One change I really appreciated was the move of the rudder control from below the left corner of the seat to the left side of the kayak between the seat and the left wall. I like that it’s a big handle and not a small knob like before. It was easy to control and stayed in place pretty well so you didn’t have to make little micro adjustments to fix your direction. The coolest thing about the rudder is that it is retractable so you don’t have to worry about damaging it when you get into shore.

The mesh pockets in the side and the ruler on the mid-boat handles are two small details but nice touches and very useful.

I will say, though, that it’s a bit heavy. You either need a friend to help you carry it or you’ll want to buy the wheels that plug into the bottom of the boat so you can pull it from you car to the launch site.

I also got to try out the Mirage Pro Angler 12. It is a 12′ version of its larger cousin and as such is a little lighter, a bit narrower, and easier to propel through the water. I was amazed at how much faster it could get moving through the water with the same effort on the Pro Angler 14 (the original). The rudder needed to be watched a bit more closely, though. I wasn’t able to keep it on the straight and narrow as easily as the 14.

Because it is not as wide as the 14, it can only hold 4 rods horizontally instead of 6 and the rudder control is on top of the left edge instead of between the left edge and the seat. The stability is not as good as the 14 when standing, but still sufficient.

The big improvement on the 12, though, is the seat. The new seat is a lot more comfortable and adjustable in height as well as in the angle of the backrest. Both are controlled by twistable knobs on the handles. It’s also removable so you can use it as a camp chair. I was told this new seat will be on the 14s shortly. It’s a vast improvement because I switched about half way into our evening and my back was already sore after an hour and a half on the 14. The new seat is much more comfortable.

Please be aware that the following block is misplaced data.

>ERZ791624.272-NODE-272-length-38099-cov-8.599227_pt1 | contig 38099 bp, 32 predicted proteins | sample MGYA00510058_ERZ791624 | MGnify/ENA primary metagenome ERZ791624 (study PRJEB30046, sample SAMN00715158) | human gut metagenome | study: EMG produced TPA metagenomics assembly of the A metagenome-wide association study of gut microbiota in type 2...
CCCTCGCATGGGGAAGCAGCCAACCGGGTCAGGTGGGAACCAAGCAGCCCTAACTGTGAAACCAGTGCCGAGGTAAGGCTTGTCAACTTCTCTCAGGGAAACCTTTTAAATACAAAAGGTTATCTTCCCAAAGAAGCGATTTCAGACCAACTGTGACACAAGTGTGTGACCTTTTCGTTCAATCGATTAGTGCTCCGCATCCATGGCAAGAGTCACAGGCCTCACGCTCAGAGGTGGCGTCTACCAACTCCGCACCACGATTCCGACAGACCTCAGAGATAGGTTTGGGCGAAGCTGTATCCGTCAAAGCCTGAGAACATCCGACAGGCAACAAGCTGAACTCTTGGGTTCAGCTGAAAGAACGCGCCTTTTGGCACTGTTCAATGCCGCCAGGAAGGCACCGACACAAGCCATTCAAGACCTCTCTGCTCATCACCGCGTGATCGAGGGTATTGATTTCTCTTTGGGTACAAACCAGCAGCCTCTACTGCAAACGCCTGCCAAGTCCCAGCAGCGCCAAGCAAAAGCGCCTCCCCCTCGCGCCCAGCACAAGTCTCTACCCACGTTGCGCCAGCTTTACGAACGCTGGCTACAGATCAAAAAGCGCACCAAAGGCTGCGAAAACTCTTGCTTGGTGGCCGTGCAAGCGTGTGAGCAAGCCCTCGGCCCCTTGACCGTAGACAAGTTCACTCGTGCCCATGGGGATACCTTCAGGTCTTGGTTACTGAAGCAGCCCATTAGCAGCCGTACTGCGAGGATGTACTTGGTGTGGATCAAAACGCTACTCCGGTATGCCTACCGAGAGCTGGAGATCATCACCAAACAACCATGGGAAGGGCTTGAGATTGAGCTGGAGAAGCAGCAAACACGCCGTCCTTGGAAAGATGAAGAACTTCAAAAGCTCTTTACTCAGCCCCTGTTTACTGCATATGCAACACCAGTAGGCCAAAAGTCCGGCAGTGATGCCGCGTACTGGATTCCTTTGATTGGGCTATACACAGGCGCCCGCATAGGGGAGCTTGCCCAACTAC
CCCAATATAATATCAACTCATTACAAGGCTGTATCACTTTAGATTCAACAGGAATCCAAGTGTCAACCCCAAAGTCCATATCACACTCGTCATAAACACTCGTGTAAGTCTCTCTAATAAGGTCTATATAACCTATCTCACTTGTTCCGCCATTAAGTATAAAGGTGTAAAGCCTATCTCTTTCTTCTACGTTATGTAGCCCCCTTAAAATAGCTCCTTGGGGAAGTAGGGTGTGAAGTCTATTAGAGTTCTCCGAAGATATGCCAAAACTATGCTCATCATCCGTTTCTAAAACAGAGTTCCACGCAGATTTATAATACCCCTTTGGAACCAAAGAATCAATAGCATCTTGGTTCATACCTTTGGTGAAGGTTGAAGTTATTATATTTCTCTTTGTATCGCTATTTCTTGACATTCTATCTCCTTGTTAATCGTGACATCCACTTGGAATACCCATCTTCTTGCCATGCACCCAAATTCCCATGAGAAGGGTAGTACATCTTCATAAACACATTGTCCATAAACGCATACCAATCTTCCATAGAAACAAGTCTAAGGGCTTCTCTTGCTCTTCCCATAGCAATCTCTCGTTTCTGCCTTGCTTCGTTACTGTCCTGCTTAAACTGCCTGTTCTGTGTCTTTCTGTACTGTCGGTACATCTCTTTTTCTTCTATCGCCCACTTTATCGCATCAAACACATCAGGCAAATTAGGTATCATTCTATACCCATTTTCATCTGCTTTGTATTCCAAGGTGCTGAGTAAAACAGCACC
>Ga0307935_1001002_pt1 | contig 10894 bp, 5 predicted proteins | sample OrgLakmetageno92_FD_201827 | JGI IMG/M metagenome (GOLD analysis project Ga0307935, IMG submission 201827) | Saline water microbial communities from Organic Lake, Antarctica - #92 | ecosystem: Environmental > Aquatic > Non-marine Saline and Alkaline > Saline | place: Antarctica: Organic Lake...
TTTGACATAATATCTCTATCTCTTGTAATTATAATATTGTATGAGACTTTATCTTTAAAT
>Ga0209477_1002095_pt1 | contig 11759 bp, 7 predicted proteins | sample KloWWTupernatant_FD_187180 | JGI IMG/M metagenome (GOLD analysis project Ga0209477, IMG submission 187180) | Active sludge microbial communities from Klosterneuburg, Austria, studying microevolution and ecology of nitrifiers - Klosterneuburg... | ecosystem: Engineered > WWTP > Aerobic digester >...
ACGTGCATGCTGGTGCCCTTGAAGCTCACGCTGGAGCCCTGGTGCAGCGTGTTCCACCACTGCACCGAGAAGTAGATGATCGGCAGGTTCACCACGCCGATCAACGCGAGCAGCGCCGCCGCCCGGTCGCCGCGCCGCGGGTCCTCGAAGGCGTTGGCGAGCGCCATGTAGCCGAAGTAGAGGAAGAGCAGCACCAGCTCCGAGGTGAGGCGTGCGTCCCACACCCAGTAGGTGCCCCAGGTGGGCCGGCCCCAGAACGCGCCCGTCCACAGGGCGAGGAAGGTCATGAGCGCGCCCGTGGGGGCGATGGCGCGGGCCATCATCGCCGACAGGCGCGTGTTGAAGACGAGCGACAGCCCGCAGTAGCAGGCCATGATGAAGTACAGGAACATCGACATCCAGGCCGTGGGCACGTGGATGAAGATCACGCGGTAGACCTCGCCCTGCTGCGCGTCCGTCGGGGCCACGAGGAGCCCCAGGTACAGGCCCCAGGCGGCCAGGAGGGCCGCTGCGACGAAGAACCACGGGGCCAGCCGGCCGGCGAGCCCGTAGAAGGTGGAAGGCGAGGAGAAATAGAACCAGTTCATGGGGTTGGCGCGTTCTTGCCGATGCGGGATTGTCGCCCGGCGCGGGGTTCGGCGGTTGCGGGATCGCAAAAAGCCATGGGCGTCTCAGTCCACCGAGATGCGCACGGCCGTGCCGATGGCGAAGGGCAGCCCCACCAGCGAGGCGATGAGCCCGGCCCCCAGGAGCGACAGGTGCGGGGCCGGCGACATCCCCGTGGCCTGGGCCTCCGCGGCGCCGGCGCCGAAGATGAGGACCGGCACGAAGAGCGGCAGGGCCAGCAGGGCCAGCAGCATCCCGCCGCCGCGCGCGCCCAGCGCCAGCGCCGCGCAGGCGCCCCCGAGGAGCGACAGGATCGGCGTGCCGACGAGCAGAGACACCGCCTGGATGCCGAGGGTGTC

The 12 also comes with a spot on the bottom for a fish finder transducer. You have to drill a hole in the 14.

Three years ago, I had no watercraft to fish on so the Mirage Pro Angler was what I really wanted to fish on. Now that I use a float tube regularly, I’m satisfied without it. With that said, I wouldn’t complain about having one due to its additional storage and range.

The Pro Angler 14 retails for $2,949 and the 12 for $2,549. Certainly not cheap, but much less expensive than a fishing boat that you have to buy gas for and do maintenance on. Still, a bit too pricey for me to justify with the amount of fishing I do.

If I ever got one, I would need to get my legs in shape. My legs started getting fatigued only a few minutes into my 3 1/2 hour fishing outing. By the time I was done, my legs were burning and ready to fall off. It’s definitely a good aerobic exercise. Surprisingly, my legs weren’t sore the next morning, but I felt it after walking about a half mile to and from lunch.

If you live in the Twin Cities and want to try one out, HiTempo does free demos at White Bear Lake from 4pm to 7pm on Thursday evenings between May and early September. Feel free to give them a call and tell them you read my review.